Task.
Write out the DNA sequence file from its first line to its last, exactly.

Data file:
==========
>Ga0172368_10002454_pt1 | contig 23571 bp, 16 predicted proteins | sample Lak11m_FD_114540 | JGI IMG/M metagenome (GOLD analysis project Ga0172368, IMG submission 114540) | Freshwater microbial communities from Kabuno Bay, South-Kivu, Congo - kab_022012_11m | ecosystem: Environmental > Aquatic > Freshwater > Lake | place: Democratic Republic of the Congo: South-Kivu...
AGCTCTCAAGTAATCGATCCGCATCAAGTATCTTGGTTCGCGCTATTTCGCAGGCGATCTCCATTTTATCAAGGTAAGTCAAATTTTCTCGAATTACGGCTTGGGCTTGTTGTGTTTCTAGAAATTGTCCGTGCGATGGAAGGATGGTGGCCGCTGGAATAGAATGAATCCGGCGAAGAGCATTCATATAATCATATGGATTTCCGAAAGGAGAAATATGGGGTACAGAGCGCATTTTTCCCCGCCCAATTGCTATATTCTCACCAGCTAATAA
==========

>Ga0172368_10002454_pt1 | contig 23571 bp, 16 predicted proteins | sample Lak11m_FD_114540 | JGI IMG/M metagenome (GOLD analysis project Ga0172368, IMG submission 114540) | Freshwater microbial communities from Kabuno Bay, South-Kivu, Congo - kab_022012_11m | ecosystem: Environmental > Aquatic > Freshwater > Lake | place: Democratic Republic of the Congo: South-Kivu...
AGCTCTCAAGTAATCGATCCGCATCAAGTATCTTGGTTCGCGCTATTTCGCAGGCGATCTCCATTTTATCAAGGTAAGTCAAATTTTCTCGAATTACGGCTTGGGCTTGTTGTGTTTCTAGAAATTGTCCGTGCGATGGAAGGATGGTGGCCGCTGGAATAGAATGAATCCGGCGAAGAGCATTCATATAATCATATGGATTTCCGAAAGGAGAAATATGGGGTACAGAGCGCATTTTTCCCCGCCCAATTGCTATATTCTCACCAGCTAATAA